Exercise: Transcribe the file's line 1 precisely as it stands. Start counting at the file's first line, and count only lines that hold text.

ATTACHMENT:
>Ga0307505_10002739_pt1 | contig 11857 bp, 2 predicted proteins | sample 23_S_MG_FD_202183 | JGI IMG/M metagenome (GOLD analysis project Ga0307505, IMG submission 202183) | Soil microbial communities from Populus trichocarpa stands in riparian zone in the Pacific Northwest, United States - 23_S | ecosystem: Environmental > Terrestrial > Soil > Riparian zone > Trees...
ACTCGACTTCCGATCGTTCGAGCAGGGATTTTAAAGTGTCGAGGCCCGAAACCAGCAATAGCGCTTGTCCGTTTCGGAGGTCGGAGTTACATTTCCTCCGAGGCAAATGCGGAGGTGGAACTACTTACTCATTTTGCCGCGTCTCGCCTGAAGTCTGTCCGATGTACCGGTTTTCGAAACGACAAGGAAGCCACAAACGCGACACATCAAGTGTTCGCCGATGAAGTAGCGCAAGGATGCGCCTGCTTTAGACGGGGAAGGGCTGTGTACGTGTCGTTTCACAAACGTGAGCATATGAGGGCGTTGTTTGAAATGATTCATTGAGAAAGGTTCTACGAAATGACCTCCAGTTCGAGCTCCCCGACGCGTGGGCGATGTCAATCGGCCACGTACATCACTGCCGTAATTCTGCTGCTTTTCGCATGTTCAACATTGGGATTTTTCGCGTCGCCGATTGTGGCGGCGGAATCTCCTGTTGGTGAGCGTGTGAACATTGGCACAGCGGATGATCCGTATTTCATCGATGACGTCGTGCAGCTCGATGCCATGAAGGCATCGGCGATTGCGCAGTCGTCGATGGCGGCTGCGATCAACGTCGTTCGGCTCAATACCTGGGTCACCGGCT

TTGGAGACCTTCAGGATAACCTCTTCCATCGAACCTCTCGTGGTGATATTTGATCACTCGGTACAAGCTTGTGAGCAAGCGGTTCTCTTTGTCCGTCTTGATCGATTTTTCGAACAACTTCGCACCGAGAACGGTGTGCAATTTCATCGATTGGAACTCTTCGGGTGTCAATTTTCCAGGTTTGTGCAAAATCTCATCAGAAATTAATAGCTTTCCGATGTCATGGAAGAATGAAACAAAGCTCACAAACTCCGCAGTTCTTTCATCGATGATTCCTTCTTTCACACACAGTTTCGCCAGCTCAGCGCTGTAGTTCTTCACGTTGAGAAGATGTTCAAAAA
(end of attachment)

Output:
>Ga0307505_10002739_pt1 | contig 11857 bp, 2 predicted proteins | sample 23_S_MG_FD_202183 | JGI IMG/M metagenome (GOLD analysis project Ga0307505, IMG submission 202183) | Soil microbial communities from Populus trichocarpa stands in riparian zone in the Pacific Northwest, United States - 23_S | ecosystem: Environmental > Terrestrial > Soil > Riparian zone > Trees...